It’s far from certain — it’s even a fairly remote possibility — but the possibility of an economic depression is being discussed more and more these days. As is to be expected, the discussion tends to be centered around how much of what we’re used to having could be destroyed. As worthwhile as it is to brace for the damage an economic depression could wreak, this is Thanksgiving weekend — a time to reflect on what we do have, and what opportunities we see ahead. Not “opportunities” as in exploiting those in need during hard times, but as in adapting to and serving changing needs.
A recent story in the Boston Globe that looked at the social changes a depression could bring got me thinking about how web companies might respond. The core strategy of the web’s biggest successes to date — make it faster, cheaper, more useful — doesn’t have to evolve much to respond to the dramatic shifts we’d see.
In the Globe’s article, staff writer Drake Bennett sees a 2009 depression unfolding differently from the 1930s: not bread lines, but long lines at emergency rooms; not migration from dust bowls to California, but an exodus from exurbs to cities. Durability would trump fashion, frugality and escapism would rule, and people might grow more isolated.
Again, this is all a mighty big “if,” and just speculation. But let’s imagine for a moment that a depression does descend upon us — how would the web adapt?
Let’s start with escapism. As Bennett noted, “The Depression was, famously, a boom time for movies.” As the current recession deepens, online video is already providing a contemporary equal in Hulu and other sources of free content.
The proliferation of online video, however, leads us to the issue of isolation. Here another recent web obsession, social networking, could come into play. Networks that pull people out of their houses — Meetup.com, say, or those that recruit people to do volunteer work — could become new stars.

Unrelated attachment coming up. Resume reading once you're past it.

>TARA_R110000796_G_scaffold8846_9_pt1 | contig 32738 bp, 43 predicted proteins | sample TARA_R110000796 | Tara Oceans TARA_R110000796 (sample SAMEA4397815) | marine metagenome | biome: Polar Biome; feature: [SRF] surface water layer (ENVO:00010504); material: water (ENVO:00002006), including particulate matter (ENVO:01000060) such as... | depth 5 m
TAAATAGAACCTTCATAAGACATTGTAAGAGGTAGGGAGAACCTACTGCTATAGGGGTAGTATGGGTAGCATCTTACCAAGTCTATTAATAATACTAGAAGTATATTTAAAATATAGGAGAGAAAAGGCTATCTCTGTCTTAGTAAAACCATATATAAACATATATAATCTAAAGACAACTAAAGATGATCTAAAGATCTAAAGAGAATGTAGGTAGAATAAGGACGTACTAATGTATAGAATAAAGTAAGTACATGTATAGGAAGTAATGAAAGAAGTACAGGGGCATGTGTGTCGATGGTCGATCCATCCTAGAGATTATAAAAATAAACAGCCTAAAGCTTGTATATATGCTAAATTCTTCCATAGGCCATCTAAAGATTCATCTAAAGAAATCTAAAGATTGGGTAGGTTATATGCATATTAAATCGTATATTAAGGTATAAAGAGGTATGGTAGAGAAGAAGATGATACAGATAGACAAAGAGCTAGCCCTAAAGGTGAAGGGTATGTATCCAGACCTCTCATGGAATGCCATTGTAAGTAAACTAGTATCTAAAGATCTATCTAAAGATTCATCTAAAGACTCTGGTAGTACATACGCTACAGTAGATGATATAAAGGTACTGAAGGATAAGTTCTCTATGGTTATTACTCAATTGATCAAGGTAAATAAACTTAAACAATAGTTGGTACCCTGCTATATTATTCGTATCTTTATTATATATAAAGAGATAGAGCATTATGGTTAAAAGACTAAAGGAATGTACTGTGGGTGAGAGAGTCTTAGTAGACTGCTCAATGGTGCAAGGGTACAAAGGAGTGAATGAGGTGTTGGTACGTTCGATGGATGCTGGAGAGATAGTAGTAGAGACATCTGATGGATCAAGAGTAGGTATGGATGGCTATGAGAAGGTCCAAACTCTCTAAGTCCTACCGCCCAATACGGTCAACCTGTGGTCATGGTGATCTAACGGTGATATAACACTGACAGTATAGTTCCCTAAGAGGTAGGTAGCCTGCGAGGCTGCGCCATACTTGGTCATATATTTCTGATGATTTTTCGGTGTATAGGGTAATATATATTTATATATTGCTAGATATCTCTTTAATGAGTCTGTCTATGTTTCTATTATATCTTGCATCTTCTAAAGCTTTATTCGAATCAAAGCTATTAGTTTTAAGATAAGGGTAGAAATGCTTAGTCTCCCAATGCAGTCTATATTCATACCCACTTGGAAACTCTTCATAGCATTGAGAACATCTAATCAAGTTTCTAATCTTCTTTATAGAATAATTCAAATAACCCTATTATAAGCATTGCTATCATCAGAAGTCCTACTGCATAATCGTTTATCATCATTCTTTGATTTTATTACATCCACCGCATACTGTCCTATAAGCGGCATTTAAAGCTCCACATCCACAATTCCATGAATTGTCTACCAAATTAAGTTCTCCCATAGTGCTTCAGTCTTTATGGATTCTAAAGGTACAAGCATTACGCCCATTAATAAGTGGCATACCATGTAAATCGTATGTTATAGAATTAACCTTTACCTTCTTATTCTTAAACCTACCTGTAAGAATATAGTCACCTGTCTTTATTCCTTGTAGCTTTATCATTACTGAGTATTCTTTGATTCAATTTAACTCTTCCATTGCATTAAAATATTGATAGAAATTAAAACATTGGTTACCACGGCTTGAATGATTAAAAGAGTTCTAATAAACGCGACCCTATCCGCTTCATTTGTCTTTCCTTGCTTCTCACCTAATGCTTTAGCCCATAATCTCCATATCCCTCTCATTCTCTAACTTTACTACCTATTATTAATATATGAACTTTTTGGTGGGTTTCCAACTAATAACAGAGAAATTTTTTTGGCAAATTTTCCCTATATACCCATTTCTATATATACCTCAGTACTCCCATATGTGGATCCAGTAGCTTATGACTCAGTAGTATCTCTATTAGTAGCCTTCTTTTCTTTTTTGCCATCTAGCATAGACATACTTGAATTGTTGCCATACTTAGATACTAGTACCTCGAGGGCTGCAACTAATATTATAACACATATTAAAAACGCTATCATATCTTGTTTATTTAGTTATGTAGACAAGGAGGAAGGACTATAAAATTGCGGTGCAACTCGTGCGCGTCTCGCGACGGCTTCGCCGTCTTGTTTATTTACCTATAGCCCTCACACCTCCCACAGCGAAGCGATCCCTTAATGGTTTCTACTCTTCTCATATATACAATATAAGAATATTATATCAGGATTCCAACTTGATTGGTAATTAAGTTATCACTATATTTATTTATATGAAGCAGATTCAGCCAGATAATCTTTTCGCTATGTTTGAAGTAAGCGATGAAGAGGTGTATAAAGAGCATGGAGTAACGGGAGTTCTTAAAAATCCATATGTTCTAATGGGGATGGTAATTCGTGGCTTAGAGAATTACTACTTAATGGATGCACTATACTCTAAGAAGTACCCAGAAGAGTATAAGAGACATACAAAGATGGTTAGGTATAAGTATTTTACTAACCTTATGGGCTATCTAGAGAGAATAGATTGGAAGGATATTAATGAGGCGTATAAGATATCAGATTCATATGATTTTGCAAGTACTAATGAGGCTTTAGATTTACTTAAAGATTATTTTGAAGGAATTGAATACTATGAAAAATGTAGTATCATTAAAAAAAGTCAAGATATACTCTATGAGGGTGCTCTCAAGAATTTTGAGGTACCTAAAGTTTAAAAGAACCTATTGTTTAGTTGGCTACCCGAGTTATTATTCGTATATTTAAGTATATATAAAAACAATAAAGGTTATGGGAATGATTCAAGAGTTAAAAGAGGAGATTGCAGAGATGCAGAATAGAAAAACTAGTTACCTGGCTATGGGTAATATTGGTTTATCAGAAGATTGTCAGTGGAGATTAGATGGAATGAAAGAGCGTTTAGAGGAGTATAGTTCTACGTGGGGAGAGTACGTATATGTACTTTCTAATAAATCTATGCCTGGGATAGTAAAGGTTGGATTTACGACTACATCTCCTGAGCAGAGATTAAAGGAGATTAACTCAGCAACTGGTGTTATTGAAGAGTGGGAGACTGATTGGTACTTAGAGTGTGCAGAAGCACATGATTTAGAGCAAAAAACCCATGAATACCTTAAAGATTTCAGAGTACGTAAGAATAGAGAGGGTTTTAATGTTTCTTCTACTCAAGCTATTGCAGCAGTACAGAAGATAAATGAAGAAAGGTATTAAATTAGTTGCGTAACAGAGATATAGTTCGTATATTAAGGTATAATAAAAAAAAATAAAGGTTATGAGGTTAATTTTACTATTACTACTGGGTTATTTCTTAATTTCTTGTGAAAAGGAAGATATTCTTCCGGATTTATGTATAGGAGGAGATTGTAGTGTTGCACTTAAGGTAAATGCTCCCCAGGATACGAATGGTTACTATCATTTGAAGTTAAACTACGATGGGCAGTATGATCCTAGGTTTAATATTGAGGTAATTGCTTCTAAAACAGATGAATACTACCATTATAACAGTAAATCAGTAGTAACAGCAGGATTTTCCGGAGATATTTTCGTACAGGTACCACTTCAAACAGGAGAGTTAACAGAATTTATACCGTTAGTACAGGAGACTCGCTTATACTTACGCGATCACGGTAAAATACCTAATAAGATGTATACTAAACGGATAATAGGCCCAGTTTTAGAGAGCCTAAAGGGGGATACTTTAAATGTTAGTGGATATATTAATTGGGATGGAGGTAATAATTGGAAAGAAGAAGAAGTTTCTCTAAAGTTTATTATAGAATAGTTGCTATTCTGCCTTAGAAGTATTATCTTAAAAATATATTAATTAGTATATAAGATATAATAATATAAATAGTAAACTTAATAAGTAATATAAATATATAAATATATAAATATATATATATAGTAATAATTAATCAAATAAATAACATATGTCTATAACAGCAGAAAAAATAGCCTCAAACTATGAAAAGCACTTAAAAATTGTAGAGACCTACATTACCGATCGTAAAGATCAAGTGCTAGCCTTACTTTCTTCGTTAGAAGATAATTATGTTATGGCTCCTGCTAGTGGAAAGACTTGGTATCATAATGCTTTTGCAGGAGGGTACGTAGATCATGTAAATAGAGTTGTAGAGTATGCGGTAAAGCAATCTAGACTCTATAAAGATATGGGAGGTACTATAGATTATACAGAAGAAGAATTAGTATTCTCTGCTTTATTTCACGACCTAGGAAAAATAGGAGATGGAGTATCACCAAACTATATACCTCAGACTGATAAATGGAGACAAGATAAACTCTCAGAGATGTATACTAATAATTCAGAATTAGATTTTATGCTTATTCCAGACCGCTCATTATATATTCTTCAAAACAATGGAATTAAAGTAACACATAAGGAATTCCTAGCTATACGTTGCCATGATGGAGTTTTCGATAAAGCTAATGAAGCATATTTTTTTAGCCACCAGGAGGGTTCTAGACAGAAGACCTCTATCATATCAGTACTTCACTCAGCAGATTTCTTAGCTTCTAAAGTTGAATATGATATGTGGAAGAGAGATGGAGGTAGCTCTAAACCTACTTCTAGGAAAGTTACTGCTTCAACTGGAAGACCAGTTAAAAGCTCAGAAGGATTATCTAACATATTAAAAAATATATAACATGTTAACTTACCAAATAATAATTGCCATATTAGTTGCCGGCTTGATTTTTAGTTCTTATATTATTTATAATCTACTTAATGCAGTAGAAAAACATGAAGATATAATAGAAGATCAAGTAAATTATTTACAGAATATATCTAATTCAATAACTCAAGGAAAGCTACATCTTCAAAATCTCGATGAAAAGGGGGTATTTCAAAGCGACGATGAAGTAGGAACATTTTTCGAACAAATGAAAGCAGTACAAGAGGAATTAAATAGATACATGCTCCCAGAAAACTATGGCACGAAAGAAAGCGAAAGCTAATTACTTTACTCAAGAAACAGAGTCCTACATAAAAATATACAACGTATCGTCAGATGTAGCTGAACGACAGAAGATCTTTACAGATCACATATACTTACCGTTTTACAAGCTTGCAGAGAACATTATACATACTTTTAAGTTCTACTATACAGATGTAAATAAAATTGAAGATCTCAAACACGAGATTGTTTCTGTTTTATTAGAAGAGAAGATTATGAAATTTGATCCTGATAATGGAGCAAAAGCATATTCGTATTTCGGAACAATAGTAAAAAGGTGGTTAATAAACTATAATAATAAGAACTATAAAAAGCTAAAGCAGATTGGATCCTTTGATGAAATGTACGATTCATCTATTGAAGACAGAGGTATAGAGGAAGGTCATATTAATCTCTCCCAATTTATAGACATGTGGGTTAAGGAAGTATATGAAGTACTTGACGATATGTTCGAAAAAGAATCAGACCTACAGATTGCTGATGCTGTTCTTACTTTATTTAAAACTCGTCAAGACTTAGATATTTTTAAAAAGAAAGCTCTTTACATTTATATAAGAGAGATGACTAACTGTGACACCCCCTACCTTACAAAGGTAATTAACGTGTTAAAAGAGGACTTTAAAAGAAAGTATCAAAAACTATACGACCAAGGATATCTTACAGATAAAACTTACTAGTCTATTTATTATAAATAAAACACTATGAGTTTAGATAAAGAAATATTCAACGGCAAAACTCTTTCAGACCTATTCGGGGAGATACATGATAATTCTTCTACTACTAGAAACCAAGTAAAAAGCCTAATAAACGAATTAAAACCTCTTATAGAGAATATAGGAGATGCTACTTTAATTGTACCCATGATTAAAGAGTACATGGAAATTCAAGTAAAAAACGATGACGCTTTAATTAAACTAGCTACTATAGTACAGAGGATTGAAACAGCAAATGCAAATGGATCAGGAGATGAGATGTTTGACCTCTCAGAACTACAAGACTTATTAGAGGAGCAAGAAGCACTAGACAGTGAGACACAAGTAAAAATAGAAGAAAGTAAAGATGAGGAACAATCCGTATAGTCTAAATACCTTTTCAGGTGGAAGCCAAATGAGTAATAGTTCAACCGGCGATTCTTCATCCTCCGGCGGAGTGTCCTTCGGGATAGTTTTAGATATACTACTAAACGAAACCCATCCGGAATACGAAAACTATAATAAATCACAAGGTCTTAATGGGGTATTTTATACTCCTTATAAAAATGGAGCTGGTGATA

The economic malaise is increasingly leaving thousands of skilled people with time on their hands. But the open-source ethic and user-generation spirit that has defined the web could be harnessed for group creation of new technologies as well as a new generation of entrepreneurs. Even a depression wouldn’t diminish the web’s power to help us promote our talents, so it could still churn forth labor-of-love innovations.
Free content, of course, will become more sought after than it was in the boom times. And while it will be difficult to generate revenue with a free (see: ad-supported) model, such an approach could become a way for cash-rich companies to build market share: Google is the most obvious beneficiary, but a free model could also offer leverage for Microsoft and even a life raft for Yahoo. Bartering could become more popular, which makes eBay’s current traffic decline hard to understand. Perhaps it will open a door for a rival upstart.
A quote this week from Lawrence Summers (yes, in declining to regulate derivatives in the 90s, he helped sow the seeds of this mess; and yes, he was also tapped to help clean it up) summed this up well: “All financial crises end — and when they end, they end in ways that create spectacular opportunity.”
Whether this financial crisis ends with the economy recovering quickly or stalling for years, web companies will end up with more than their share of opportunity. Either way, now is as good a time as any to begin wondering what those opportunities will be.
Chart courtesy of MarketWatch.